Think tank NCAER sees economy slowing
01 Nov 2014
The mid-year review of the economy by the National Council of Applied Economic Research (NCAER) released here on Saturday paints a sobering picture with the outlook for 2014-15 worsening from the beginning of the financial year.
After growing at 5.7 per cent in the first quarter the NCAER estimates the gross domestic product will grow at 5 per cent in 2014-15 down from the 5.7 per cent forecast in July implying a significant deceleration in the coming quarters.
But with the quarterly model forecasting growth of 6.1 per cent for the current fiscal year) it also underlines uncertainty in the economy.
The Baseline and Professional Forecasters’ Median Projections of the Reserve Bank of India estimates GDP growth for 2014-15 will be 5.5 per cent while the World Bank and the IMF are predicting 5.6 per cent.
Expectations of a slowdown are largely on account of agriculture and industry. Rainfall this year has not only been deficient at 17.1 per cent on a year-on-year basis but has also been unevenly distributed. According to the ministry of agriculture’s estimates the output of kharif grain in 2014-15 is likely to be 120 million tonnes 7 per cent lower than the previous year’s 129 million tonnes. The NCAER expects agricultural growth to slow down to 2 per cent for the entire year from 4 per cent in 2013-14.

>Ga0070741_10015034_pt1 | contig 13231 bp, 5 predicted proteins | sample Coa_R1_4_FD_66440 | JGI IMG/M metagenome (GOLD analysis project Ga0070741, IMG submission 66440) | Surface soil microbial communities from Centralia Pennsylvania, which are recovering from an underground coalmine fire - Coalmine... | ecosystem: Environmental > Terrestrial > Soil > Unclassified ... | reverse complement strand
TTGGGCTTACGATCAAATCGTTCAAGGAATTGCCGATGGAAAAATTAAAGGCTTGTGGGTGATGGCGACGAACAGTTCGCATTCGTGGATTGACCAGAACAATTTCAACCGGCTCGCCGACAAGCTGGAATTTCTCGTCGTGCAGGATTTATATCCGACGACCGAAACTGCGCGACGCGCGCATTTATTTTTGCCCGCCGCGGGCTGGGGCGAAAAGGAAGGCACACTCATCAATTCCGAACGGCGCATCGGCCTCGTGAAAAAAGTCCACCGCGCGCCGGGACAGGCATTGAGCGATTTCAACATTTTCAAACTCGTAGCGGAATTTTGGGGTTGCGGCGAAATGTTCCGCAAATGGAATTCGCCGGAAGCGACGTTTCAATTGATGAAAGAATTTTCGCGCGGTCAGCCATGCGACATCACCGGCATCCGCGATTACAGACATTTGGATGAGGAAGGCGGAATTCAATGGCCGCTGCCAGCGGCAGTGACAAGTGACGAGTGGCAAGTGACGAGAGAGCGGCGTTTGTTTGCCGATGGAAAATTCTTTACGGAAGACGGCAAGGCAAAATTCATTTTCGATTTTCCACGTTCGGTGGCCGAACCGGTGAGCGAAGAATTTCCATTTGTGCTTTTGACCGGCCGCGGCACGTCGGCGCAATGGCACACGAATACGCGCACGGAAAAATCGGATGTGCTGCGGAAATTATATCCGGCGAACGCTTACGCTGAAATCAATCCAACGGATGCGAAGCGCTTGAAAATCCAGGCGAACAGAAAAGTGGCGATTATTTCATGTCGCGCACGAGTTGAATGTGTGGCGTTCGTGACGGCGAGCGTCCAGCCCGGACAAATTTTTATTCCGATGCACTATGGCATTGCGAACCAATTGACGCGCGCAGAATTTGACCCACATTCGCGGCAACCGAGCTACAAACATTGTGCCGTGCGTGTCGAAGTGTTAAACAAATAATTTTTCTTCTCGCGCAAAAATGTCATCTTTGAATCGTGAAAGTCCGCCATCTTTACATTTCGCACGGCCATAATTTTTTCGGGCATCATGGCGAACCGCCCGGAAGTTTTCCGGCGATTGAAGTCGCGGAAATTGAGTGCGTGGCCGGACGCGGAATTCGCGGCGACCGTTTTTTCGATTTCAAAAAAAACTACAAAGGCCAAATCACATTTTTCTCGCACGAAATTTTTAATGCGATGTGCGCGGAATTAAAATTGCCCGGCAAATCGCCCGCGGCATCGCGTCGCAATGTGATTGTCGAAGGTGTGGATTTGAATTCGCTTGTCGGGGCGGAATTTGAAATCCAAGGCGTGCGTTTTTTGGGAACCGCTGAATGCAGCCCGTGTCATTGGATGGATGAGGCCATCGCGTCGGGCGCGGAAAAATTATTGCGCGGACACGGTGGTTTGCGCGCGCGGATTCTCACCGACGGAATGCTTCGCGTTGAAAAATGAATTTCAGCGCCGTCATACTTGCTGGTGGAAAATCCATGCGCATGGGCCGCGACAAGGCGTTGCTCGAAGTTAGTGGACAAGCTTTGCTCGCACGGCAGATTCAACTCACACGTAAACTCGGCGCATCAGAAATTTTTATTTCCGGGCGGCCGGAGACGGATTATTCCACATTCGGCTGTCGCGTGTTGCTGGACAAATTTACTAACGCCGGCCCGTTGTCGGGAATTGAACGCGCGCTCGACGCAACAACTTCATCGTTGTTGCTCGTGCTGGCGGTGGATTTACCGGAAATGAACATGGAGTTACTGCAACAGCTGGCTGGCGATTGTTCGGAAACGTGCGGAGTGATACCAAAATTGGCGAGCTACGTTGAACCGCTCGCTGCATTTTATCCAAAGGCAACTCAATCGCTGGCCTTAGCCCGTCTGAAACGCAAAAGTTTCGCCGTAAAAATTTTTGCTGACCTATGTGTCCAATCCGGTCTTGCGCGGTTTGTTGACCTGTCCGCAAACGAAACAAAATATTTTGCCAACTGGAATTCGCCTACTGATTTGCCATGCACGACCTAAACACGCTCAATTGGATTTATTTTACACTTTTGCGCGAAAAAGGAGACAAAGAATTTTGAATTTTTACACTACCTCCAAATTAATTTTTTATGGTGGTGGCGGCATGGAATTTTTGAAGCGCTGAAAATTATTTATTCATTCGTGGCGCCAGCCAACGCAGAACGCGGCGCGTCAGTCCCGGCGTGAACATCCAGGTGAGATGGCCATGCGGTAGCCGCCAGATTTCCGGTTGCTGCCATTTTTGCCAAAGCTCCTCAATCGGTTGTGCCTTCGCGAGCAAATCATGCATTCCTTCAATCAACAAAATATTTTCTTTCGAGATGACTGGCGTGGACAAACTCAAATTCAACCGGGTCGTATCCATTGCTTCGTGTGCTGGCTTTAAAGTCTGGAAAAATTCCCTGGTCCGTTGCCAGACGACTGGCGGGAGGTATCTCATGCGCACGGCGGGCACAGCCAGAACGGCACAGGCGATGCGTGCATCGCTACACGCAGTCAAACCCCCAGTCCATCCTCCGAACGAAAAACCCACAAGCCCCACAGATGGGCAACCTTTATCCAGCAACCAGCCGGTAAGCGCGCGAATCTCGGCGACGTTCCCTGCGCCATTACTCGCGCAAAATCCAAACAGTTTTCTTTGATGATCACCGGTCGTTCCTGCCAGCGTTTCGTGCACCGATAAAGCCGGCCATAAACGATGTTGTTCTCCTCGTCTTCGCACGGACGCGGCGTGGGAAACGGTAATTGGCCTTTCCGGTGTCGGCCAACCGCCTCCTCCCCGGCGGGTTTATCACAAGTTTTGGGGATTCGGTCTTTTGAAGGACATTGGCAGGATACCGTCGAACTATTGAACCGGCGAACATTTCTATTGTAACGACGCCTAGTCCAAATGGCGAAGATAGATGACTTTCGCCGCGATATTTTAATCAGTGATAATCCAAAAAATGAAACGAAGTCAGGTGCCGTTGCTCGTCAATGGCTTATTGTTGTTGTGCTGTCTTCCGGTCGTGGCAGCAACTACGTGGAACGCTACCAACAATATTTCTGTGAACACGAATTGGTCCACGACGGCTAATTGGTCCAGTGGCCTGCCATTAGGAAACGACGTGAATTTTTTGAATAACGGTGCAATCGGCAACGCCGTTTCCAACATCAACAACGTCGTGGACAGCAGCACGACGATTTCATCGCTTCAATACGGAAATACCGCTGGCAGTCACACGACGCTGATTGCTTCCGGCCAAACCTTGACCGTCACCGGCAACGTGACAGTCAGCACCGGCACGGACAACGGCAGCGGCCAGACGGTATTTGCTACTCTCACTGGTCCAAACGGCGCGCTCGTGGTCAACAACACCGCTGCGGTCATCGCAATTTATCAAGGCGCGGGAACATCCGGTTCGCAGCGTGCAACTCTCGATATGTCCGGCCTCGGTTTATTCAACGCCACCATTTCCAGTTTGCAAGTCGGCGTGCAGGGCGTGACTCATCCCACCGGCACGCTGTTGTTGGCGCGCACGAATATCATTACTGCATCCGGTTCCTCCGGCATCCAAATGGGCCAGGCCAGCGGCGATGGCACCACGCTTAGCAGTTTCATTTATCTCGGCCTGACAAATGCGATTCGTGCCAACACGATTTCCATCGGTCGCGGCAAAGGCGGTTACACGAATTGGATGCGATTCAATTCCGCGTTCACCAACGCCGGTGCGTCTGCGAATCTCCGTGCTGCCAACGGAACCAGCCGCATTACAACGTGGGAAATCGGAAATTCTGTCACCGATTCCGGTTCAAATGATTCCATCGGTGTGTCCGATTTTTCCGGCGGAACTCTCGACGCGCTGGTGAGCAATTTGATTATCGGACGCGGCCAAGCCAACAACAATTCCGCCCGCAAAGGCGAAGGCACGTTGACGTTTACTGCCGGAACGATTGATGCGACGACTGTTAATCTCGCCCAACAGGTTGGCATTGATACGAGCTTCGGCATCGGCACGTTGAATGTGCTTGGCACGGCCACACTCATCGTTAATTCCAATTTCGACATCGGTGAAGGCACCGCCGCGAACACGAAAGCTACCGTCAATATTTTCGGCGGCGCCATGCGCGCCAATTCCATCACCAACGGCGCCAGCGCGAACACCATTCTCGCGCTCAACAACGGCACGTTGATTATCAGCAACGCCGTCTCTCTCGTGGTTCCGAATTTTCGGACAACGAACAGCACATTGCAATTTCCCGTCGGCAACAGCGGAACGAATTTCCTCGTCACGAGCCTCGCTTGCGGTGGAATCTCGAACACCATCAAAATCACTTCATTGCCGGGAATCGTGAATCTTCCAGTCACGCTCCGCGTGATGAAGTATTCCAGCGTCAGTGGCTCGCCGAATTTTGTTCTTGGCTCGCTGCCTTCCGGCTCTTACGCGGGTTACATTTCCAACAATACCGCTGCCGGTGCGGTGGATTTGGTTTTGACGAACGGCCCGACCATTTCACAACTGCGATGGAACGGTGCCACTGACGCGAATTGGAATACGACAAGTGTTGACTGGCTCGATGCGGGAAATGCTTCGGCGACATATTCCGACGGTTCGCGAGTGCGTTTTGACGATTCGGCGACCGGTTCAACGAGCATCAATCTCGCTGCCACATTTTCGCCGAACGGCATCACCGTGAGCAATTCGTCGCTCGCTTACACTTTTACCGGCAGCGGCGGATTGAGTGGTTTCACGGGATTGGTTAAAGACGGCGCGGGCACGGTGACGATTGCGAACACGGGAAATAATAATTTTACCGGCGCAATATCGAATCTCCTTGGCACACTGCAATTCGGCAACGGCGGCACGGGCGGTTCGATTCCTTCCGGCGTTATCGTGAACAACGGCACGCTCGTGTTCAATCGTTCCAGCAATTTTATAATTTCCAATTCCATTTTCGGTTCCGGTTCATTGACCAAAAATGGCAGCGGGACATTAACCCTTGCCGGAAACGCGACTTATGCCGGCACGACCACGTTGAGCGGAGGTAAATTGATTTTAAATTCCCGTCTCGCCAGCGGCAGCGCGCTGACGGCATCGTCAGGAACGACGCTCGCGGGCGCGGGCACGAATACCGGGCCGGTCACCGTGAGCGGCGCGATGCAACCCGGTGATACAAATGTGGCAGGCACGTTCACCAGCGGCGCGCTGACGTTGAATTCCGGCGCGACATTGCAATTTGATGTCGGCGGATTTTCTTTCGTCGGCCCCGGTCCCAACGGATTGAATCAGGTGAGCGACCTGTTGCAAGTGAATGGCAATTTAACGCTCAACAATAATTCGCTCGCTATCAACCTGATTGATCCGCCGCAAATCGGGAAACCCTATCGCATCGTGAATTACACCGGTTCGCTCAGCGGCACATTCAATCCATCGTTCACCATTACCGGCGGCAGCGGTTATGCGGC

Industry is expected to grow at 2.3 per cent. What is puzzling is that the improvement in business sentiment does not seem to be translating into growth. Bank credit to the commercial sector continues to remain low with the gap between deposits and credit offtake widening.
While bank profits have been rising this is driven partly by retail loans which suggests a rise in household demand for consumer durables. But this has not translated to investments probably because given how low capacity utilisation rates are companies can meet the demand without having to invest.
A troubling aspect of the past few years is the rise in the incremental capital-output ratio (ICOR). With gross fixed capital formation at roughly 30 per cent an ICOR of four should translate to GDP growth of 7-7.5 per cent. That growth has plunged to 5-odd per cent suggests either productivity has fallen or other factors are at play.
The services sector which accounts for over 60 per cent of the GDP is expected to grow at 6.9 per cent. Pick-up is being seen in tourism cargo handled at major ports and telephone subscribers.
For the current fiscal year the NCAER’s forecasts for current account deficit fiscal deficit and inflation (Wholesale Price Index) are 2.6 per cent 4.3 per cent and 4.5 per cent respectively.